The hottest white dwarf in its class

December 12, 2008

Astronomy & Astrophysics is publishing spectroscopic observations with NASA's space-based Far-Ultraviolet Spectroscopic Explorer (FUSE) of the white dwarf KPD 0005+5106. The team of German and American astronomers who present these observations show that this white dwarf is among the hottest stars known so far, with a temperature of 200 000 K at its surface. It is so hot that its photosphere exhibits emission lines in the ultraviolet spectrum, a phenomenon that has never been seen before. These emission features stem from extremely ionized calcium (nine-fold ionized, i.e., CaX), which is the highest ionization stage of a chemical element ever discovered in a photospheric stellar spectrum.

Stars of intermediate mass (1-8 solar masses) terminate their life as an Earth-sized white dwarf after the exhaustion of their nuclear fuel. During the transition from a nuclear-burning star to the white dwarf stage, the star becomes very hot. Many such objects with surface temperatures around 100 000 Kelvin are known. Theories of stellar evolution predict that the stars can be much hotter. However, the probability of catching them in such an extremely hot state is low, because this phase is rather short-lived.

Since its discovery as a faint blue star in 1985, KPD 0005+5106 attracted much attention because optical spectra taken with ground-based telescopes suggested that this white dwarf is very hot. In addition, it belongs to a particular class of rare white dwarfs whose atmospheres are dominated by helium. A detailed analysis of these spectra, combined with ultraviolet observations performed with the Hubble Space Telescope (HST), had led to the conclusion that KPD 0005+5106 has a temperature of 120 000 Kelvin, which made it the hottest member of its class. It was, however, rivaled by other similarly hot white dwarfs, discovered a few years ago in the Sloan Digital Sky Survey.

The FUSE observatory performed spectroscopy in the far-ultraviolet wavelength range, which is inaccessible to HST. During its lifetime (1999-2007), FUSE frequently observed KPD 0005+5106 because it was used as a calibration target to track the telescope's performance. The team of astronomers, including K. Werner, T. Rauch, and J.W. Kruk, made use of all accumulated data and obtained a dataset of outstanding quality. Close inspection revealed the presence of two emission lines from calcium, and detailed stellar atmosphere modeling confirmed their photospheric origin. The analysis proves that the temperature must be 200 000 Kelvin, for the presence of these emission lines to be possible.

Although theory predicted the existence of such hot white dwarfs, the star nevertheless represents a challenge to our concepts of stellar evolution because of its composition. The measured calcium abundance (1-10 times the solar value) in combination with the helium-rich nature of its atmosphere represents a chemical surface composition that is not predicted by stellar evolution models.

Astronomy & Astrophysics

Related Calcium Articles from Brightsurf:

A new strategy for the greener use of calcium carbide
Computational chemists from St Petersburg University and the Zelinsky Institute of Organic Chemistry of the Russian Academy of Sciences have developed a new strategy for using calcium acetylide in the synthesis of organic compounds.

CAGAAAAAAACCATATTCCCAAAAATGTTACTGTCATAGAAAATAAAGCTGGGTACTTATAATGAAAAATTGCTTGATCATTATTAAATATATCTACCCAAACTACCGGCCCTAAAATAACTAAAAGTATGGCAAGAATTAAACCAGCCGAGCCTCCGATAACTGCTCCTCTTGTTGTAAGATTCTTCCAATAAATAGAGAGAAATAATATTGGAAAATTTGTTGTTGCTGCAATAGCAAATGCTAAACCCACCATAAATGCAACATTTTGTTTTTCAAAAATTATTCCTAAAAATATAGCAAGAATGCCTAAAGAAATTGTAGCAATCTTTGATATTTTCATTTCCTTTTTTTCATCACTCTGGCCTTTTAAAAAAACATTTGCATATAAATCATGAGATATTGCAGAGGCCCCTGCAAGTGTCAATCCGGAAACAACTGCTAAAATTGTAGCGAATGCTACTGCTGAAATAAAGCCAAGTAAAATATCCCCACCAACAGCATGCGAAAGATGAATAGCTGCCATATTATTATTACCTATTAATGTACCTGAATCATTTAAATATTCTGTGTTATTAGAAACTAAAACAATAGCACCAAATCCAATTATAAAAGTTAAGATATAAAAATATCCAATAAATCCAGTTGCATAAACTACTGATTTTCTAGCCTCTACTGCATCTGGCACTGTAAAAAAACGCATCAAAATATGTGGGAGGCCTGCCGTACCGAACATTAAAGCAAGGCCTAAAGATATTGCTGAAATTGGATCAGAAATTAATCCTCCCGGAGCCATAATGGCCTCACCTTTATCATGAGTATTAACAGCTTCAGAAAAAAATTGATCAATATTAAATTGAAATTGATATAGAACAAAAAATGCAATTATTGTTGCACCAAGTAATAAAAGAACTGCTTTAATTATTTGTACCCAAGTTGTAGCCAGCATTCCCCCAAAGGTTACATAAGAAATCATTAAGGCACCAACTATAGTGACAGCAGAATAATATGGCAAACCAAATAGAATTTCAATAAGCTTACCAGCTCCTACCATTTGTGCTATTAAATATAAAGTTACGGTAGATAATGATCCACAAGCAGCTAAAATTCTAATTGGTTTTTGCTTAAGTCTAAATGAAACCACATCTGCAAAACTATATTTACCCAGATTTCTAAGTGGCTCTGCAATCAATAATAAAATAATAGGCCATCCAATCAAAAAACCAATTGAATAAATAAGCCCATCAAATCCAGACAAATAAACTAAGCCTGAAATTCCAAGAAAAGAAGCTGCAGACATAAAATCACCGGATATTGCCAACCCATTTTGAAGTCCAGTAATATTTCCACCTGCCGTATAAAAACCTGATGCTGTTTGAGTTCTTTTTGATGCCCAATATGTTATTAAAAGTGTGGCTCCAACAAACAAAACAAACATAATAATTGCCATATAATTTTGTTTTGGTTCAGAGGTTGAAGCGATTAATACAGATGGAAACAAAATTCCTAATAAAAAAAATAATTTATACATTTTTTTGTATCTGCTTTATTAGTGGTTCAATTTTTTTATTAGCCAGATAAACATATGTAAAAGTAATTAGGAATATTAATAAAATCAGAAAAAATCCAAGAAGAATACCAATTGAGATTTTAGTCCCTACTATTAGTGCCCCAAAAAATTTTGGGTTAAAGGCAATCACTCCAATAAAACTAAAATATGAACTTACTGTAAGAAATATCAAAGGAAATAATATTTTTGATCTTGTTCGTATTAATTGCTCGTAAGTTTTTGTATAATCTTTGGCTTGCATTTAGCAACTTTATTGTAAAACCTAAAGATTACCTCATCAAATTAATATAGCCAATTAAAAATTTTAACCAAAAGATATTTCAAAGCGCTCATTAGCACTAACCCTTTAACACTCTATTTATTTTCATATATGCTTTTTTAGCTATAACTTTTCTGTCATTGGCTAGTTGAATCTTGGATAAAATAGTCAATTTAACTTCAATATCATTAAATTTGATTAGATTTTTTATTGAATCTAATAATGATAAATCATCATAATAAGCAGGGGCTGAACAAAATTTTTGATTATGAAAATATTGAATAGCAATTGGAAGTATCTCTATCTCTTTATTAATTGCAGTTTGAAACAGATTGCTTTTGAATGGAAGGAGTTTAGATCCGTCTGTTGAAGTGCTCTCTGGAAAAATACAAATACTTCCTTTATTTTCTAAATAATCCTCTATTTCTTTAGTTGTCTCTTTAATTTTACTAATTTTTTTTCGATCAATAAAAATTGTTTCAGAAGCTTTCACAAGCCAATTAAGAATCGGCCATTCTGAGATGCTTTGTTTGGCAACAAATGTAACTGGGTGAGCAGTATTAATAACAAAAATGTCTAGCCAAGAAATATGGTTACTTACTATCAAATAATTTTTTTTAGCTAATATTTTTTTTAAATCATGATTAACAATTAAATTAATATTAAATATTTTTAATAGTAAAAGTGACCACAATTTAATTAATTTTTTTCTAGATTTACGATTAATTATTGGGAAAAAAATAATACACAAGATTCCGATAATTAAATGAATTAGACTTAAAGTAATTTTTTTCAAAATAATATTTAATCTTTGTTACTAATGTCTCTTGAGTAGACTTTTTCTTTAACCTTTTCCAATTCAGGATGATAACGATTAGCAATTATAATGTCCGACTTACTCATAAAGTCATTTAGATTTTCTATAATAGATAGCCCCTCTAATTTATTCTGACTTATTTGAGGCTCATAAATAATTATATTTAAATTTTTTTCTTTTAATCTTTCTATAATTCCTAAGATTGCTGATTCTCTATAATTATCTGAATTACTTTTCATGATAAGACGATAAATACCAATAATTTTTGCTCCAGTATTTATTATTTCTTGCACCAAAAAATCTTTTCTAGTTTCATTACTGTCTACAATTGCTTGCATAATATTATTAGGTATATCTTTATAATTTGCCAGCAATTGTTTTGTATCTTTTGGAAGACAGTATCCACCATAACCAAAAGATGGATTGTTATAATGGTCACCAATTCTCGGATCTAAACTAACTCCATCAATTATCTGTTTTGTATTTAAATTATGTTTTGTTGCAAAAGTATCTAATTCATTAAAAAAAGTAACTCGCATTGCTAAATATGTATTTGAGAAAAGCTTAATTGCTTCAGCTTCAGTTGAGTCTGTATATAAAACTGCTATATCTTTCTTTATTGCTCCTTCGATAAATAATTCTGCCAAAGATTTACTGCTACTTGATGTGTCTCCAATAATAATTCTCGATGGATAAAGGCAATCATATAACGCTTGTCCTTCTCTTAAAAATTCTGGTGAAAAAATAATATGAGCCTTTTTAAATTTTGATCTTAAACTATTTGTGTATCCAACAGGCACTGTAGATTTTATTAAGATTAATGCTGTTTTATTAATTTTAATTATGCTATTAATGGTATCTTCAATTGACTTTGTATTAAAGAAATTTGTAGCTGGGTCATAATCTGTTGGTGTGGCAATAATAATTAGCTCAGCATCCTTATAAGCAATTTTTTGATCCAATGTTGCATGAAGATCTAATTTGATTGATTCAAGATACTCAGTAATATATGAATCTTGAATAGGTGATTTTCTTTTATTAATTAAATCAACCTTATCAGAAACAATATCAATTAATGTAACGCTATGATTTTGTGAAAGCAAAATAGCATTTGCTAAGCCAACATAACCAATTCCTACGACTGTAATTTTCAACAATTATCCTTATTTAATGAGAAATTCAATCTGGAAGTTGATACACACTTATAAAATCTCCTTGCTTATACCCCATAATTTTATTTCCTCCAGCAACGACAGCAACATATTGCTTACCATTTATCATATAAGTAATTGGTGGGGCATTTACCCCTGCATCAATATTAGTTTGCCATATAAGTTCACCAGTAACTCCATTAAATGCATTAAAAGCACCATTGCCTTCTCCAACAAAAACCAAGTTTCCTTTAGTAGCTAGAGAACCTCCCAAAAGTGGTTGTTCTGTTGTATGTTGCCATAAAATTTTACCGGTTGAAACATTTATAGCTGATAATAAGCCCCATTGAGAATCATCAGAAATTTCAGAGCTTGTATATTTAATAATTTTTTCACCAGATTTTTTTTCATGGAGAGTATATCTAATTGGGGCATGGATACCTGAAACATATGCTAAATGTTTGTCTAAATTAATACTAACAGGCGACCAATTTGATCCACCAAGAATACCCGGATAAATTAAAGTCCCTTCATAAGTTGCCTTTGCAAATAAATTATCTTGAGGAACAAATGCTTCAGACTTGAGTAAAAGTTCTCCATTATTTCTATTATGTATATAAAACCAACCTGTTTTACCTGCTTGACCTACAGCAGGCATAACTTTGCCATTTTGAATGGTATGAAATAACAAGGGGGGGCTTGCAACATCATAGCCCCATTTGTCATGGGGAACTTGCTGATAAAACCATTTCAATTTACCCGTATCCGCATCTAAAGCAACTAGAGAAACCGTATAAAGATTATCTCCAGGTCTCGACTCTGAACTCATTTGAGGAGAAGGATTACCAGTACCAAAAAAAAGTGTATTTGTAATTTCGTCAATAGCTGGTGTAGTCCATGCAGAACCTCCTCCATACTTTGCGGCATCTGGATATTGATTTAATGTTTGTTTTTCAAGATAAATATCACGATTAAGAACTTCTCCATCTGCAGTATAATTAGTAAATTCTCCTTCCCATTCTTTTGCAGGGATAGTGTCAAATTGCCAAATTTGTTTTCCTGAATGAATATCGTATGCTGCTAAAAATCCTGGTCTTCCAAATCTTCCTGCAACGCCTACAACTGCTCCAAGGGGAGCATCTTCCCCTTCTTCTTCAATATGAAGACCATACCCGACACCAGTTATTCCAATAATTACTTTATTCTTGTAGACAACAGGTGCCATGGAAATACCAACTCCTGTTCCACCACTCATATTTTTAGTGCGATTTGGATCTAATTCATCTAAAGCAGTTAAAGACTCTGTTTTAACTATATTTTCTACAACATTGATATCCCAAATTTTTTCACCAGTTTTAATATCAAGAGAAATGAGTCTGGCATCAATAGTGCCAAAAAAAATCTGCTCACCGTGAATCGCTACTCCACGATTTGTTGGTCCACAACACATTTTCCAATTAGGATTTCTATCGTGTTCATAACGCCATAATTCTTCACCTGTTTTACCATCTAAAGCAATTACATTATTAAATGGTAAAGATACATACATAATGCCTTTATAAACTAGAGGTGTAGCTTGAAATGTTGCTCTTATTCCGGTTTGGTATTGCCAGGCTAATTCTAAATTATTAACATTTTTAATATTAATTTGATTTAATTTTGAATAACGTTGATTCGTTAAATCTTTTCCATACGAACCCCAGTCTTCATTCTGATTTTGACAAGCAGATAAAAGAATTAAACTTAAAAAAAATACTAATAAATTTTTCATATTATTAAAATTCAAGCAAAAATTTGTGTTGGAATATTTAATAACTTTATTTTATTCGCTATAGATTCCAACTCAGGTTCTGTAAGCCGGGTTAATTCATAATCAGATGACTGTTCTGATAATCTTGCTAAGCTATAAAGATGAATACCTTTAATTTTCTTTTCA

New link between calcium and cardiolipin in heart defects
To function properly, the heart needs energy from cells' powerhouses, the mitochondria.

'Give me the calcium!' Tulane virus takes over cellular calcium signaling to replicate
Researchers uncover the first piece of functional evidence suggesting that Tulane virus and human norovirus use viroporins to control cellular calcium signaling.

Carbon dots make calcium easier to track
Prof. DONG Wenfei's research group from the Suzhou Institute of Biomedical Engineering and Technology (SIBET) has developed a new type of fluorescent carbon dot that can effectively detect calcium levels in cells.

Calcium batteries: New electrolytes, enhanced properties
Calcium-based batteries promise to reach a high energy density at low manufacturing costs.

Chelated calcium benefits poinsettias
Cutting quality has an impact on postharvest durability during shipping and propagation of poinsettias.

New study uncovers the interaction of calcium channels
Korean researchers have identified the interactions of the combinants among calcium channel proteins that exist in nerve and heart cells.

Calcium-catalyzed reactions of element-H bonds
Calcium-catalyzed reactions of element-H bonds provide precise and efficient tools for hydrofunctionalization.

A bioengineered tattoo monitors blood calcium levels
Scientists have created a biomedical tattoo that becomes visible on the skin of mice in response to elevated levels of calcium in the blood.

The dinosaur menu, as revealed by calcium
By studying calcium in fossil remains in deposits in Morocco and Niger, researchers have been able to reconstruct the food chains of the past, thus explaining how so many predators could coexist in the dinosaurs' time.

Read More: Calcium News and Calcium Current Events is a participant in the Amazon Services LLC Associates Program, an affiliate advertising program designed to provide a means for sites to earn advertising fees by advertising and linking to